TheOriginalWinger.com has this bit up. Last night DC United CEO Kevin Payne was on Fox Football Fone-in and while this precise question didn't come up, Payne admitted that the Mickey Soccer League is considering changes to it schedule and this is probably one of the concepts being considered.
Another might be to adopt a Bundeliga type midwinter break. Generally, the Bundesliga takes like a six or seven week break in the coldest months. The general problem with the Bundesliga approach is that teams like New England and Toronto are still pretty well socked in weather wise for most of December, January and February. You could solve it by having those teams on the road in early February, but that seems somewhat unfair.
But the Apertura/Clausura format seems to be something of a solution. It does a couple of things. First, the FIFA international calendar can be accomodated a bit better since most of the really big tournaments take place in the summer months of June and July. As TOW points out, with a fair number of South American and African internationals joining the Mickey Soccer League, this would mean less of a beating in terms of teams missing players during big tournaments. Even the African Cup of Nations, which usually happens in January/February wouldn't disrupt the MLS schedule.
Second, the Apertura/Clausura format lends itself to permitting MLS teams to compete in international tournaments with less impact on their MLS schedule. MLS teams could compete in say a Superliga on the same preparation schedule as Mexican clubs. The CONCACAF Champions league group play would only impact the second "season" of the Apertura/Clausura format, but teams would also be in season form for the knockout stages as well. The longer summer breaks means that teams will be able to rest/recooperate and heal injured players.
Third, I also think the shortened seasons could help the MLS bottom line. Figure a 16 week season and you play each team in the league once in the Apertura and again in the Clausura. If the league is 20 teams, you can would have each team have three weeks with a weekend game, a midweek game and then a weekend game. In an 18 team league, that is 17 games a season and thus only one week where teams have to have a midweek game. Given that MLS already plays midweek games (Thursday night soccer on ESPN), this is not much of a change. That gives the league 34-38 games a season depending on league size, which equals more ticket revenue which would be appealing to owners. The season still gives players at least a full month off after each season (depending upon national team duty) and a month of preseason training and friendlies.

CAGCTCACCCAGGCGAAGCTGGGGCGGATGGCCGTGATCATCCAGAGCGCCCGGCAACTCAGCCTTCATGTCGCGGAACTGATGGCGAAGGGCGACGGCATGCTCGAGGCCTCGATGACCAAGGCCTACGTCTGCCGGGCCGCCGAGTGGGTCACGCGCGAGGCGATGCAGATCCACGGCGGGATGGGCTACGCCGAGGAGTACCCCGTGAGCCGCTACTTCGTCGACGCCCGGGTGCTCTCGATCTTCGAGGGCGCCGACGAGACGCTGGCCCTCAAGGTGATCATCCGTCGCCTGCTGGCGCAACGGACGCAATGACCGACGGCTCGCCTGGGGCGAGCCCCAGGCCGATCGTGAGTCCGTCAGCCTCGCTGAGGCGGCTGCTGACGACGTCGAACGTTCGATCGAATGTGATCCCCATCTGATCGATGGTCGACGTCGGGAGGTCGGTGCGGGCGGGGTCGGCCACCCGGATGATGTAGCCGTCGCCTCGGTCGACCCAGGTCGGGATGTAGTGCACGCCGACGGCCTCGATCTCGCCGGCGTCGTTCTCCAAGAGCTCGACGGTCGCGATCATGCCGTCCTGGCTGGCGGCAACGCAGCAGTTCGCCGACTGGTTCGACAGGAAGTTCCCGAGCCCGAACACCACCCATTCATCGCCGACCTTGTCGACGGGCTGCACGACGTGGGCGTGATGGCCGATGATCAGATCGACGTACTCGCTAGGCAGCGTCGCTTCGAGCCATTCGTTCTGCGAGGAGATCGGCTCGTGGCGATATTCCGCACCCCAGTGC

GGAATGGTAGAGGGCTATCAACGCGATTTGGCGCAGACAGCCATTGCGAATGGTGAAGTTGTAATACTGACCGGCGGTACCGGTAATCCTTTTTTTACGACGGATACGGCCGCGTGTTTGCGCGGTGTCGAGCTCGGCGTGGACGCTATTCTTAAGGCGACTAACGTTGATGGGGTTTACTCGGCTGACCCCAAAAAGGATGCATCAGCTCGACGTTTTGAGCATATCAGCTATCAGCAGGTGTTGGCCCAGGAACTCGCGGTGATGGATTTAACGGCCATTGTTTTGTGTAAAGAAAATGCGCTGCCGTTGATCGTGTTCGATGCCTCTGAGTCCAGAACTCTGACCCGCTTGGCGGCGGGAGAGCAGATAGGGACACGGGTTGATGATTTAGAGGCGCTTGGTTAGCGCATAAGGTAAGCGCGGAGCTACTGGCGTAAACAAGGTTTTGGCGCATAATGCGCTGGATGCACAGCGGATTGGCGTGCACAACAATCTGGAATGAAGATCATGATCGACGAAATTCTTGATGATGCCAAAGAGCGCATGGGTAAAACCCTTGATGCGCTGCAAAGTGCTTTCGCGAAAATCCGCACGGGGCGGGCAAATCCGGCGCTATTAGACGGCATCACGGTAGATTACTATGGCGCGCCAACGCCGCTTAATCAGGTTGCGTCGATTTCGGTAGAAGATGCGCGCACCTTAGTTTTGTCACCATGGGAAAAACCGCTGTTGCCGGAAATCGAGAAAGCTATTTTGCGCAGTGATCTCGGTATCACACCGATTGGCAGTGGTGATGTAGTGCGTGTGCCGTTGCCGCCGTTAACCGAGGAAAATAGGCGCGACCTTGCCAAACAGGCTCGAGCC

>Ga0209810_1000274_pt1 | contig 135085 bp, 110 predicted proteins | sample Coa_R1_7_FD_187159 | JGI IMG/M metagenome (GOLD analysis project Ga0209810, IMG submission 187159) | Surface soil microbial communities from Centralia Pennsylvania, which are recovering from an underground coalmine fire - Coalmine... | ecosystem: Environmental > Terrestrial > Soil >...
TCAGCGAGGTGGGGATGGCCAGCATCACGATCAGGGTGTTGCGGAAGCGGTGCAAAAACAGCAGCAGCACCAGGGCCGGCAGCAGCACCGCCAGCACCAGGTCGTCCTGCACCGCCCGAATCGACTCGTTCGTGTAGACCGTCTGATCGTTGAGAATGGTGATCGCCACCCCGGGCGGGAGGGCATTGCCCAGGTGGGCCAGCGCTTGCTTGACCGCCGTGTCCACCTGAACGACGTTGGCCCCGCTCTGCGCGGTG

Fourth, it might push the league to a single table format. With each team playing each other team once in a season, there would be no need to have two conferences. But this wouldn't have to happen, you could still have the East/West conferences if you wanted.
There are drawbacks of course. First, the players would likely demand more pay. This shouldn't be a surprise since they will be playing more games, but since the league is going to have to loosen the purse strings for its players anyway, this shouldn't be too hard. Given that teams with their own stadiums will earn more revenue from more games, this is a good thing to incentivize more team stadiums. The bonus incentives would also have to be restructured, but again, that is doable.
Second, the collective bargaining agreement will be renegotiated soon, so movement to the Apertura/Clausura format will no doubt be delayed until 2010 at the earliest, which may not be so bad.
Third, the playoff format as it stands now will have to be scrapped. There simply is not enough time in the two season format to make an 8 team playoff work after each session. I can see a four team tournament with the top two teams from each conference (if you have conferences) or the top four teams on a single table format advancing to four team, single elimination format playoff. This way, MLS still gets a "champion" for each season and could have a single game "Super Cup" each summer for the winners.
Fourth, this could complicate the U.S. entries into the CONCACAF Champion's League. Right now this is how clubs get in: The U.S. Open Cup Winner, the MLS Cup winner, the Supporter's Sheild Winner and MLS Cup runner up. You could change it to have the U.S. Open Cup winner, the Apertura Winner, the Clausura Winner and the Supporter's Shield winner over both sessions (this rewards consistency of play) with accomodtions if there are duplicates.
The more I think about this format, the more I like it. The problem is that this format is completely alien to American audiences and it could be a hard sell. Die hard soccer fans understand it (a little), but I think it could be good for the Mickey Soccer League in the long run.